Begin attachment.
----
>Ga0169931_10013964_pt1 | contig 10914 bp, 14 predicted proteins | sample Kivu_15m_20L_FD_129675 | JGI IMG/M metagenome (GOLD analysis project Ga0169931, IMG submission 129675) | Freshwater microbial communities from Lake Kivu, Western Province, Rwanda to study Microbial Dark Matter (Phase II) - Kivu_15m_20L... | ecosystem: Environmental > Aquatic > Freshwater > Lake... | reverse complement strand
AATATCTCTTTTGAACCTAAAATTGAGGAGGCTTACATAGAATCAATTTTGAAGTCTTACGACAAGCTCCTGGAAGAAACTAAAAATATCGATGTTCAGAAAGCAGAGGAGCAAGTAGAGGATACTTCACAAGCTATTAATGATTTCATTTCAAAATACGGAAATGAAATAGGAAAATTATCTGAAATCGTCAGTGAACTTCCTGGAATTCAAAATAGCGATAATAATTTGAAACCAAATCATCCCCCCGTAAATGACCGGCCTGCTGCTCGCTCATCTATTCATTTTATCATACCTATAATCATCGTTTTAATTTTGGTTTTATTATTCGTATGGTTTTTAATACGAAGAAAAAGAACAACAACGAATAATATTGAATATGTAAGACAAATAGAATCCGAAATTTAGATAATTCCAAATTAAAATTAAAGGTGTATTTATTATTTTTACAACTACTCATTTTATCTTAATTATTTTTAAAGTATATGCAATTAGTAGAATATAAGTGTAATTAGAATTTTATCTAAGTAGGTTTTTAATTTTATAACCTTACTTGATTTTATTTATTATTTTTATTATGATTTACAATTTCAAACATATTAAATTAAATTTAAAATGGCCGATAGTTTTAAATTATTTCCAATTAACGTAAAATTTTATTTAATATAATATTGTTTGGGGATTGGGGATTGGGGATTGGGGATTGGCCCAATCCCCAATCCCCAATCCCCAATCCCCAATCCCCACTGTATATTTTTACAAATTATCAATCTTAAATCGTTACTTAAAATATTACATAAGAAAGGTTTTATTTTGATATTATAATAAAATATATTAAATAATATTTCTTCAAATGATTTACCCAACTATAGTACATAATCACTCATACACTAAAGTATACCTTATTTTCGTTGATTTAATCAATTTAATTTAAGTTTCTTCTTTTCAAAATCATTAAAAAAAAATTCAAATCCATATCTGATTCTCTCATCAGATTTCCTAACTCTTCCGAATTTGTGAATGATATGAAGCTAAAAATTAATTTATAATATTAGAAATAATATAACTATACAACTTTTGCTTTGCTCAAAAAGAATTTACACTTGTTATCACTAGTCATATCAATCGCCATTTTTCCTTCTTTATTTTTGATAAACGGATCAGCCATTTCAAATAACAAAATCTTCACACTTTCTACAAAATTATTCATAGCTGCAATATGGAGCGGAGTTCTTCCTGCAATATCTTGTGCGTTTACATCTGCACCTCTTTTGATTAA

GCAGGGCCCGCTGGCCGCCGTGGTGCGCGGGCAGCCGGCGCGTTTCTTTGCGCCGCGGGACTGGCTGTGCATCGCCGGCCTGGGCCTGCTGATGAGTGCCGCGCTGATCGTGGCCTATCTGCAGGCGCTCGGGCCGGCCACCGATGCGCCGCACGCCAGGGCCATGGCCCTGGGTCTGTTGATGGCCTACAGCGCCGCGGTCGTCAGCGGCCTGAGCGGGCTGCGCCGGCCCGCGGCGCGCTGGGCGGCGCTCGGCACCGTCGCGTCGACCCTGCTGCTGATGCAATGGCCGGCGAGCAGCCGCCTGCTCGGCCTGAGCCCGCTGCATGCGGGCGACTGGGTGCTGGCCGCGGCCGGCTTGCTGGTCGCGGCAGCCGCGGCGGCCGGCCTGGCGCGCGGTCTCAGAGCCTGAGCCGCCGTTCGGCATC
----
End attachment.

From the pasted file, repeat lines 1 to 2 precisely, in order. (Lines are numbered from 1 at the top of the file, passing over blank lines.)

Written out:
>Ga0169931_10013964_pt1 | contig 10914 bp, 14 predicted proteins | sample Kivu_15m_20L_FD_129675 | JGI IMG/M metagenome (GOLD analysis project Ga0169931, IMG submission 129675) | Freshwater microbial communities from Lake Kivu, Western Province, Rwanda to study Microbial Dark Matter (Phase II) - Kivu_15m_20L... | ecosystem: Environmental > Aquatic > Freshwater > Lake... | reverse complement strand
AATATCTCTTTTGAACCTAAAATTGAGGAGGCTTACATAGAATCAATTTTGAAGTCTTACGACAAGCTCCTGGAAGAAACTAAAAATATCGATGTTCAGAAAGCAGAGGAGCAAGTAGAGGATACTTCACAAGCTATTAATGATTTCATTTCAAAATACGGAAATGAAATAGGAAAATTATCTGAAATCGTCAGTGAACTTCCTGGAATTCAAAATAGCGATAATAATTTGAAACCAAATCATCCCCCCGTAAATGACCGGCCTGCTGCTCGCTCATCTATTCATTTTATCATACCTATAATCATCGTTTTAATTTTGGTTTTATTATTCGTATGGTTTTTAATACGAAGAAAAAGAACAACAACGAATAATATTGAATATGTAAGACAAATAGAATCCGAAATTTAGATAATTCCAAATTAAAATTAAAGGTGTATTTATTATTTTTACAACTACTCATTTTATCTTAATTATTTTTAAAGTATATGCAATTAGTAGAATATAAGTGTAATTAGAATTTTATCTAAGTAGGTTTTTAATTTTATAACCTTACTTGATTTTATTTATTATTTTTATTATGATTTACAATTTCAAACATATTAAATTAAATTTAAAATGGCCGATAGTTTTAAATTATTTCCAATTAACGTAAAATTTTATTTAATATAATATTGTTTGGGGATTGGGGATTGGGGATTGGGGATTGGCCCAATCCCCAATCCCCAATCCCCAATCCCCAATCCCCACTGTATATTTTTACAAATTATCAATCTTAAATCGTTACTTAAAATATTACATAAGAAAGGTTTTATTTTGATATTATAATAAAATATATTAAATAATATTTCTTCAAATGATTTACCCAACTATAGTACATAATCACTCATACACTAAAGTATACCTTATTTTCGTTGATTTAATCAATTTAATTTAAGTTTCTTCTTTTCAAAATCATTAAAAAAAAATTCAAATCCATATCTGATTCTCTCATCAGATTTCCTAACTCTTCCGAATTTGTGAATGATATGAAGCTAAAAATTAATTTATAATATTAGAAATAATATAACTATACAACTTTTGCTTTGCTCAAAAAGAATTTACACTTGTTATCACTAGTCATATCAATCGCCATTTTTCCTTCTTTATTTTTGATAAACGGATCAGCCATTTCAAATAACAAAATCTTCACACTTTCTACAAAATTATTCATAGCTGCAATATGGAGCGGAGTTCTTCCTGCAATATCTTGTGCGTTTACATCTGCACCTCTTTTGATTAA